By Becca Bresemann, Texas A&M Dietetic Intern
Reviewed by Katy Bowen, MS, RDN, LD, Director of Community Outreach
Have you noticed some food labels look a little different recently? That’s because they are! The FDA has rolled out new requirements for what companies must include in their food labels. All companies were required to change their labels by January 1, 2020 (Or January 1, 2021 for smaller companies). Here’s what you need to know about the new changes:
The new food label will begin showing added sugar in addition to total sugar. What does this mean? Many foods contain sugar naturally, like fruit and milk. However, many companies add extra sugar to their products, making them even higher in calories without any added nutrients. Eating a lot of added sugar is known to increase a person’s risk of developing certain chronic diseases, such as type 2 diabetes. For this reason, it’s recommended that a person get no more than 10 percent of their calories from added sugars (this equals about 50 grams of sugar per day). Including this information on the nutrition label can help people pay attention to how much extra sugar they eat each day. Research has shown that this addition could reduce the number of people who develop diabetes in the future.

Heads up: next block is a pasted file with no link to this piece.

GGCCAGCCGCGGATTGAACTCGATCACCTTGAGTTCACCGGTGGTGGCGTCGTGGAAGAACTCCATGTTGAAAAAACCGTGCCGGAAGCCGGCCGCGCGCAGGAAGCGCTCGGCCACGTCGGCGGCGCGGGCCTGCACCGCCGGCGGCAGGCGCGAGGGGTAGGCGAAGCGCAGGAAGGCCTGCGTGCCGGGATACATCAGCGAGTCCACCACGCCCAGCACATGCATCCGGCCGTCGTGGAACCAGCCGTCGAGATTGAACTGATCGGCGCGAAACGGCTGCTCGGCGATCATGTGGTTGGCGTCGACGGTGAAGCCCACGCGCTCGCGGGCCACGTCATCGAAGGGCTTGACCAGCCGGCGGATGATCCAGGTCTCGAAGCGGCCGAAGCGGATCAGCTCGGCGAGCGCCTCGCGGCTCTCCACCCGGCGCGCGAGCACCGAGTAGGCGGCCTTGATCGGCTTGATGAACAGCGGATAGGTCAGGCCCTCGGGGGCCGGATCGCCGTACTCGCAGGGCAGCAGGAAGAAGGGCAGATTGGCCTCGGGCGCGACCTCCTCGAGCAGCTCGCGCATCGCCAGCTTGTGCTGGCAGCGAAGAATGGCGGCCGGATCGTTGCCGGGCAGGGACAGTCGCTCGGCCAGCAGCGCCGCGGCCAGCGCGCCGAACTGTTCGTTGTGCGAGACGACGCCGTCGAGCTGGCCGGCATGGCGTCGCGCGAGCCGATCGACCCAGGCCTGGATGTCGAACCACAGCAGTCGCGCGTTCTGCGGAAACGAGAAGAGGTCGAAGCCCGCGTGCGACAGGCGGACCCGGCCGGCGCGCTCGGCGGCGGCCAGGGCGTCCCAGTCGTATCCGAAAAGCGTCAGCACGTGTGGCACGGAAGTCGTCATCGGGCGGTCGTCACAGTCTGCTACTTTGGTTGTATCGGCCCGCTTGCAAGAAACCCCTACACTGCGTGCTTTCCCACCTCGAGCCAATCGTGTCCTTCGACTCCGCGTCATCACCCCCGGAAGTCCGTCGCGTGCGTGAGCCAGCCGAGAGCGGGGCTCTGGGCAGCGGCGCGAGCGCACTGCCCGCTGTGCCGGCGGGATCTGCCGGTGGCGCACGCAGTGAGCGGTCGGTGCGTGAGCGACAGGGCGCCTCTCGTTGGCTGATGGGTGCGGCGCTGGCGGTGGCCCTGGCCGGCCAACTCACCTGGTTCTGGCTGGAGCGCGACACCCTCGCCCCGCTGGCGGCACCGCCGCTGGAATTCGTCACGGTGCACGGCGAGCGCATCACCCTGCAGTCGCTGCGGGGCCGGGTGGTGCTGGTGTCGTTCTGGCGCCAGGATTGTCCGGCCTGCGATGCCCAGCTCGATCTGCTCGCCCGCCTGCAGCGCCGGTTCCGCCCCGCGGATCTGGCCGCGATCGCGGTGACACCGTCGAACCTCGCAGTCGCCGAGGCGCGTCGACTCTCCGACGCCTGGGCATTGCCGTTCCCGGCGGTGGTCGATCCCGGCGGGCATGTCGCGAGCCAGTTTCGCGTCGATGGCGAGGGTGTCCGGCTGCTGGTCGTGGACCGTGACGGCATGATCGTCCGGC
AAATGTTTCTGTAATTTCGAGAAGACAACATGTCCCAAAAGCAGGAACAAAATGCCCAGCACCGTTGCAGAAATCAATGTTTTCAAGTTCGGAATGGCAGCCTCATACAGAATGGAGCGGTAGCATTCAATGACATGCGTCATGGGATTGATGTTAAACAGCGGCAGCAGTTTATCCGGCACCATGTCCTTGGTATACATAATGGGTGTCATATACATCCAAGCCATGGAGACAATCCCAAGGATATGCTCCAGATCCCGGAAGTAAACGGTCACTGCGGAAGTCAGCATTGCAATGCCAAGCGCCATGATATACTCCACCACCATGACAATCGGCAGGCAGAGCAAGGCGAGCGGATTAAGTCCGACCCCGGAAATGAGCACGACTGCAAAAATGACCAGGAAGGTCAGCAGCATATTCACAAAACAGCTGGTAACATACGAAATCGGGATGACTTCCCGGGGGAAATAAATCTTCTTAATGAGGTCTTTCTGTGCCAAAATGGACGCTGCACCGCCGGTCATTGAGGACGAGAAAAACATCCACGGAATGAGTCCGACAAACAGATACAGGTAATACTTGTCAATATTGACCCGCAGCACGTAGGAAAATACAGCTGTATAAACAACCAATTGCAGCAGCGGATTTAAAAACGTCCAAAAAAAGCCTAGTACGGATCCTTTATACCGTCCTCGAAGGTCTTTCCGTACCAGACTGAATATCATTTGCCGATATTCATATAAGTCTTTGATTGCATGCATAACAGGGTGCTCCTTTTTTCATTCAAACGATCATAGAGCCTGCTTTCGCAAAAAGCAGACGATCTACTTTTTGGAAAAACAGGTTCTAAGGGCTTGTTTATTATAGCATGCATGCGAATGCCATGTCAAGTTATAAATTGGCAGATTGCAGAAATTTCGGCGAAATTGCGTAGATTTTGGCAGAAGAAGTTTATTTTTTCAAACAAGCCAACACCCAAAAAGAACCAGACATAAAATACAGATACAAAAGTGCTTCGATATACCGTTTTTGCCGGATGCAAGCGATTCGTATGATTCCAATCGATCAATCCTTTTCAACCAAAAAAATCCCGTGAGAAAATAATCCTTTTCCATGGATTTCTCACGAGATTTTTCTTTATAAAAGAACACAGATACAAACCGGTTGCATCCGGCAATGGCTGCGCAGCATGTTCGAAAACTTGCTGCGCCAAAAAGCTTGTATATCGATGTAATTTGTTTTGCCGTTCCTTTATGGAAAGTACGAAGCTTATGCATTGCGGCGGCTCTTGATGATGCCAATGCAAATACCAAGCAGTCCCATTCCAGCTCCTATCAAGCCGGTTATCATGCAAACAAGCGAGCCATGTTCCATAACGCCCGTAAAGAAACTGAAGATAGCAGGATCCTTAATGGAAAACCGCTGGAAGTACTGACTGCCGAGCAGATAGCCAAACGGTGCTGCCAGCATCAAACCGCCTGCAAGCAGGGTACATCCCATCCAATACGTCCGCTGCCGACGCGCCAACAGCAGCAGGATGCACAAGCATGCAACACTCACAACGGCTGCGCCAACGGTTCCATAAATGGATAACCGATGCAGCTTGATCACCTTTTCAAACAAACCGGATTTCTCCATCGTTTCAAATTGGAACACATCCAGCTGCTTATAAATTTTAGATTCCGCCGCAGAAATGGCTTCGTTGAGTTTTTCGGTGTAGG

Vitamin D and Potassium
With the new food label, companies will be required to include how much vitamin D and potassium a food contains. These nutrients are important for keeping your bones healthy and your blood pressure normal. Many people don’t get enough vitamin D in their diet, so adding it on the nutrition label could help with awareness of how much they consume each day.
From now on, the serving size will be based on how much of a particular food people actually eat, not the recommended serving size. For example, a serving of ice cream will now be 2/3 cup instead of ½ cup. This will make it easier for someone to accurately estimate how many calories or other nutrients they are getting from their food.
These are just a few of the changes that will be made to the food label. You can find all the details at https://www.fda.gov/media/99331/download.